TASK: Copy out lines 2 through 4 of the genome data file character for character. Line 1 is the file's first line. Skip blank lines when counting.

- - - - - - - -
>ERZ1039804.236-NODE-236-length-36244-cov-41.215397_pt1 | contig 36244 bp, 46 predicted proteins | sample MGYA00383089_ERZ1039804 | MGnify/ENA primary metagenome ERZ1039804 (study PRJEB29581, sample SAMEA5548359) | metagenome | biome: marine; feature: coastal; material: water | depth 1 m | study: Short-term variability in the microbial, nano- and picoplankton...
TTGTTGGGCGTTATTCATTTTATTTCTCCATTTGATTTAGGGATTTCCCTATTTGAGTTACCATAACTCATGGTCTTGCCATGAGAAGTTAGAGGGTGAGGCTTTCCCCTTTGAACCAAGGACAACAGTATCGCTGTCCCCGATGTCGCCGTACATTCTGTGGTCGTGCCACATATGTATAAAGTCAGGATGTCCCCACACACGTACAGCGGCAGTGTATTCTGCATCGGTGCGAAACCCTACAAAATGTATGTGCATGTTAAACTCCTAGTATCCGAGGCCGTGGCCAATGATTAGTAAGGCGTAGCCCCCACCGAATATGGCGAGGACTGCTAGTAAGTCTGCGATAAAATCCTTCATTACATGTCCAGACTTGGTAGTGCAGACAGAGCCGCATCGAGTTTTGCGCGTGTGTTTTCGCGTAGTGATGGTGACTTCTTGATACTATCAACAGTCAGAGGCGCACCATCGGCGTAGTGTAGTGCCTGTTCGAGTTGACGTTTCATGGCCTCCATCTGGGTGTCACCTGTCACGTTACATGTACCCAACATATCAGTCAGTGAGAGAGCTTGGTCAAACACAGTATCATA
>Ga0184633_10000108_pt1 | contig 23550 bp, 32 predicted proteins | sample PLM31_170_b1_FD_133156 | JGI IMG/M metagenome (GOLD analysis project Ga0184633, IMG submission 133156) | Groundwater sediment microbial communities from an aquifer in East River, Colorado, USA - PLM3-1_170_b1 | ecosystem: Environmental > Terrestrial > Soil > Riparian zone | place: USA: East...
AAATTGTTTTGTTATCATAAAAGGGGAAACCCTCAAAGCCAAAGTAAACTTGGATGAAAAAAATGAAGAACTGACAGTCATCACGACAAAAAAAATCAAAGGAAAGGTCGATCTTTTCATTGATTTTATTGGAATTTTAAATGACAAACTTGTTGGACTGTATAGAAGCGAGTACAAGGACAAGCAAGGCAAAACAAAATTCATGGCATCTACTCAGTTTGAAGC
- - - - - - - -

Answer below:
TTGTTGGGCGTTATTCATTTTATTTCTCCATTTGATTTAGGGATTTCCCTATTTGAGTTACCATAACTCATGGTCTTGCCATGAGAAGTTAGAGGGTGAGGCTTTCCCCTTTGAACCAAGGACAACAGTATCGCTGTCCCCGATGTCGCCGTACATTCTGTGGTCGTGCCACATATGTATAAAGTCAGGATGTCCCCACACACGTACAGCGGCAGTGTATTCTGCATCGGTGCGAAACCCTACAAAATGTATGTGCATGTTAAACTCCTAGTATCCGAGGCCGTGGCCAATGATTAGTAAGGCGTAGCCCCCACCGAATATGGCGAGGACTGCTAGTAAGTCTGCGATAAAATCCTTCATTACATGTCCAGACTTGGTAGTGCAGACAGAGCCGCATCGAGTTTTGCGCGTGTGTTTTCGCGTAGTGATGGTGACTTCTTGATACTATCAACAGTCAGAGGCGCACCATCGGCGTAGTGTAGTGCCTGTTCGAGTTGACGTTTCATGGCCTCCATCTGGGTGTCACCTGTCACGTTACATGTACCCAACATATCAGTCAGTGAGAGAGCTTGGTCAAACACAGTATCATA
>Ga0184633_10000108_pt1 | contig 23550 bp, 32 predicted proteins | sample PLM31_170_b1_FD_133156 | JGI IMG/M metagenome (GOLD analysis project Ga0184633, IMG submission 133156) | Groundwater sediment microbial communities from an aquifer in East River, Colorado, USA - PLM3-1_170_b1 | ecosystem: Environmental > Terrestrial > Soil > Riparian zone | place: USA: East...
AAATTGTTTTGTTATCATAAAAGGGGAAACCCTCAAAGCCAAAGTAAACTTGGATGAAAAAAATGAAGAACTGACAGTCATCACGACAAAAAAAATCAAAGGAAAGGTCGATCTTTTCATTGATTTTATTGGAATTTTAAATGACAAACTTGTTGGACTGTATAGAAGCGAGTACAAGGACAAGCAAGGCAAAACAAAATTCATGGCATCTACTCAGTTTGAAGC